Teresa Casas is an independent writer/curator who works with communities to develop their stories through the study of photographs, local landscapes and art.
back to the park consists of weekly pop up exhibits and animation activities that explore food, public space, memory, recreation and art at the Wychwood Barns Farmers Market. http://backtothepark.wordpress.com/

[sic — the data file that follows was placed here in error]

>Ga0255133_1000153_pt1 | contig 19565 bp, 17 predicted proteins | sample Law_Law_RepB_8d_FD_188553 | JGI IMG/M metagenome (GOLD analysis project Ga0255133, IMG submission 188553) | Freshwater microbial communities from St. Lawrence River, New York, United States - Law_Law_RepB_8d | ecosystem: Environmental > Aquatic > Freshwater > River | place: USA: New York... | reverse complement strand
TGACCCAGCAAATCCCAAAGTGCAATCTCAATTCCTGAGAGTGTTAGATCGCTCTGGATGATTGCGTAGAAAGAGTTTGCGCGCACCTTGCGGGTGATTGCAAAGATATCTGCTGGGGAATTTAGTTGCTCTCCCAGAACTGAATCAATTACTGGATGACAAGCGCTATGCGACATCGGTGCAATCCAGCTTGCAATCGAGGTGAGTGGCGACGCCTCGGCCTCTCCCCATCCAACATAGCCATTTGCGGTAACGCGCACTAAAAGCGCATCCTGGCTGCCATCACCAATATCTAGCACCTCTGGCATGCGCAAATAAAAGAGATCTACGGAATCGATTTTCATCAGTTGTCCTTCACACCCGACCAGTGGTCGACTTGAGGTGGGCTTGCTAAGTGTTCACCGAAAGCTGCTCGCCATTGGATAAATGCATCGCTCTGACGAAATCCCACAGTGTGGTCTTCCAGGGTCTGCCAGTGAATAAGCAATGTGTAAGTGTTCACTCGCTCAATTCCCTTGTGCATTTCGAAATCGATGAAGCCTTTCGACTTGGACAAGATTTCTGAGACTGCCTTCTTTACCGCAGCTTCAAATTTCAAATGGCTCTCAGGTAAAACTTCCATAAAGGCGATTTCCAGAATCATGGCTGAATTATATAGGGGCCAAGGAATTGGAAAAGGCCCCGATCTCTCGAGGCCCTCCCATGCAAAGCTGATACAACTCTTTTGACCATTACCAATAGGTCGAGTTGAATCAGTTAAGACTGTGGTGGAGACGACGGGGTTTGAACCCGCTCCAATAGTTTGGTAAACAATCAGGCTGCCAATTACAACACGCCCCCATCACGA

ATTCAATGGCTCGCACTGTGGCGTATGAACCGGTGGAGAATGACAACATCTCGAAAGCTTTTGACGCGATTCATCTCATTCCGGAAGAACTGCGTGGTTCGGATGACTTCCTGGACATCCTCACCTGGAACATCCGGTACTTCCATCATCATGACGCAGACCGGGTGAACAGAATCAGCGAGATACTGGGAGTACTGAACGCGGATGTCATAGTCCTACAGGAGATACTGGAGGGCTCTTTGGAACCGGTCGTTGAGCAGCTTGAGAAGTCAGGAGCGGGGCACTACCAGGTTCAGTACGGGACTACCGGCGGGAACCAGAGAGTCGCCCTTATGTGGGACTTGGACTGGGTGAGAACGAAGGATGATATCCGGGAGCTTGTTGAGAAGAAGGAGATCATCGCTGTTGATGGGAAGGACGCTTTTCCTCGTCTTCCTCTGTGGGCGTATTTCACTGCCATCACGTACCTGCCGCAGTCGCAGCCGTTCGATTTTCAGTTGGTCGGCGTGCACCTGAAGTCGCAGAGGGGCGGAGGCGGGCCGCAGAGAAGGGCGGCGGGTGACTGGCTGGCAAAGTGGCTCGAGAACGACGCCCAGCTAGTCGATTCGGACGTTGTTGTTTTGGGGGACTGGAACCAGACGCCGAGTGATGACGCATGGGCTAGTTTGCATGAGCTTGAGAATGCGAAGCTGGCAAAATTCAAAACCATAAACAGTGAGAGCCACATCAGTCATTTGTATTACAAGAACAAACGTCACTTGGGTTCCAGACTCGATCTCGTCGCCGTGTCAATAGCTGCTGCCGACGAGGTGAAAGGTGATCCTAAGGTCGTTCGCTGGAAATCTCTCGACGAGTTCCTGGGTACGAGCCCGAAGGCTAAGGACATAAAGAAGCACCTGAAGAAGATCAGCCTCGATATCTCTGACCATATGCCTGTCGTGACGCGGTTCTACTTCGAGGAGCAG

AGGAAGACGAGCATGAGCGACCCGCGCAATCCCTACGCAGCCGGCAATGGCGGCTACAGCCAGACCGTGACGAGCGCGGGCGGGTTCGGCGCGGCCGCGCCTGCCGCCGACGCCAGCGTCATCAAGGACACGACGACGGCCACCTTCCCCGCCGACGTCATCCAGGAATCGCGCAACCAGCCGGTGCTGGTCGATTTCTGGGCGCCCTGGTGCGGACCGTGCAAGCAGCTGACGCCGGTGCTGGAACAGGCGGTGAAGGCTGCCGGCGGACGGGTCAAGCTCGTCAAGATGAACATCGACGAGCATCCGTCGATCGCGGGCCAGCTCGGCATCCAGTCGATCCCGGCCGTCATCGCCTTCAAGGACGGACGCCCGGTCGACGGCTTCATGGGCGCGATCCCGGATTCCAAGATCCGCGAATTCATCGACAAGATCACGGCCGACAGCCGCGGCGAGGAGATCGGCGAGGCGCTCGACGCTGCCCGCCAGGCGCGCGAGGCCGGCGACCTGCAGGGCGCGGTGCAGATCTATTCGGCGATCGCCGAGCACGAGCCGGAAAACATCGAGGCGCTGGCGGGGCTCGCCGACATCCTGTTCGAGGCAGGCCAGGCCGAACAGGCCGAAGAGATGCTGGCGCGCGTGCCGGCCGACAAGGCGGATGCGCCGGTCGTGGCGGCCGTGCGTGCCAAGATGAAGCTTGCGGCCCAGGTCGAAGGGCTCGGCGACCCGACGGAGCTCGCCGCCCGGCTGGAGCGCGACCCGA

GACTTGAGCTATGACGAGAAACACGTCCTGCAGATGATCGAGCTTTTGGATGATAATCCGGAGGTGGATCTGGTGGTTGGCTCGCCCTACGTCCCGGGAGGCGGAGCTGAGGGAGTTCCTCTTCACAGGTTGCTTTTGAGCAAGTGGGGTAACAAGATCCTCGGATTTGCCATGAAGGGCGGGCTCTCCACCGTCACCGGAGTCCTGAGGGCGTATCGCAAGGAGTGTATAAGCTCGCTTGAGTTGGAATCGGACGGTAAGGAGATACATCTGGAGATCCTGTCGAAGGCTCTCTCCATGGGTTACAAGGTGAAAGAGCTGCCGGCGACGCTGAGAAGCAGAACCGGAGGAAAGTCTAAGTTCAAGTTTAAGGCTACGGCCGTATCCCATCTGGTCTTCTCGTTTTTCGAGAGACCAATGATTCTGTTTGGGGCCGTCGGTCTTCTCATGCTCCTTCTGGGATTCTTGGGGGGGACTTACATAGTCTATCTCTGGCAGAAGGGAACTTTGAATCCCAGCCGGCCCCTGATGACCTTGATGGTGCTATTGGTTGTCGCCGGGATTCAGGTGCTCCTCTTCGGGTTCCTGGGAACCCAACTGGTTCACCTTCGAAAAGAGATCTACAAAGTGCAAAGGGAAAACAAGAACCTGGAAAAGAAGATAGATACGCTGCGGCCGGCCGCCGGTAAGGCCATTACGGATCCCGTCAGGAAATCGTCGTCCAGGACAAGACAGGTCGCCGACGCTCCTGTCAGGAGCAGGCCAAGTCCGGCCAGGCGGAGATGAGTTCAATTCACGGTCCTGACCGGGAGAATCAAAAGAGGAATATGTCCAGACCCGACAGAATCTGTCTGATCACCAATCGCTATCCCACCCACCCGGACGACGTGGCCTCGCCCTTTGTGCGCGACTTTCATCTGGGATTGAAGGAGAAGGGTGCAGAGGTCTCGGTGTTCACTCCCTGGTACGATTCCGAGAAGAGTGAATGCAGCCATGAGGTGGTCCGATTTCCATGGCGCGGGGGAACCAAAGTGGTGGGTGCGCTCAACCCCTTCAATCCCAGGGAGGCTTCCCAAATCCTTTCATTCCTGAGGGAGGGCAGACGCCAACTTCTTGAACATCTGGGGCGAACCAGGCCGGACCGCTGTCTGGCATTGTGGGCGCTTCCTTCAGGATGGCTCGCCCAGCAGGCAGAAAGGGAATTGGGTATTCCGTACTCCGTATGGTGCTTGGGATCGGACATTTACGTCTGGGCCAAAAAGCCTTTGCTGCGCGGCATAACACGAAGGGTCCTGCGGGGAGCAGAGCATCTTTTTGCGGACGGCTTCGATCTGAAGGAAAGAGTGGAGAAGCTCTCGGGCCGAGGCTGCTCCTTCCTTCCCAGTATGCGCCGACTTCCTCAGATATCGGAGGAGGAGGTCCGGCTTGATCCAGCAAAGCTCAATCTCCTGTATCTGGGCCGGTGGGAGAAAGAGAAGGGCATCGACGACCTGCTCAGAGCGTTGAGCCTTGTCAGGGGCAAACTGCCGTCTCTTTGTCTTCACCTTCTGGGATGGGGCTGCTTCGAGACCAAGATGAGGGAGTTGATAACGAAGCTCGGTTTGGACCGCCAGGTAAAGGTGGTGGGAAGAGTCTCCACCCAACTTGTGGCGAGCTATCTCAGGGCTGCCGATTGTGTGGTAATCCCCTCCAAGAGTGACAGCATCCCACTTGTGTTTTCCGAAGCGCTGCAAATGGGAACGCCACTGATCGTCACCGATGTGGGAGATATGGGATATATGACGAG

My gallery jobs always involved having one foot in the institution and the other in the surrounding park. I designed activities in the 1990’s and early 2000’s for the Power Plant and Oakville Galleries offering lakefront visitors light, interactive entry-points to exhibitions. Under the shadow of the Power Plant smokestack and outside its doors with Luis Jacob, Kika Thorne and other artists I produced “One Night Stand” a series of nocturnal events that heralded art’s move out to the street in the late nineties. Keeping with the impulse to exit or extend the gallery, at Oakville I designed “Site Scope” month-long blog residencies for writers and artists. Describing their ventures beyond established boundaries and official routes Jeff Thomas, Kirsten Fokert and others inspired residents to understand their own subtle geographies of place. In January of this year, drawn back to the park, I embedded myself in the year-round farmers’ market at Artscape Wychwood Barns. At dawn everty Saturday I set up a display alongside the local farmers, artisan food producers and start-up chefs. Mine is a harvest of texts and images from GTA archives and online databases illustrating an incident, or issue at the forefront of civic life a century ago that is still close to home. Past and present are brought together in conversation. Why does the St. Clair right-of-way first installed a century ago still trigger such angry debate? Why are farmers markets and local food essential to urban life? Why do some spaces feel charged with danger for women? How has photography been used to popularize a space as a park? How has the creation of local social networks gone to the dogs? And, what happened to the salad bowl hat with the declaration of war?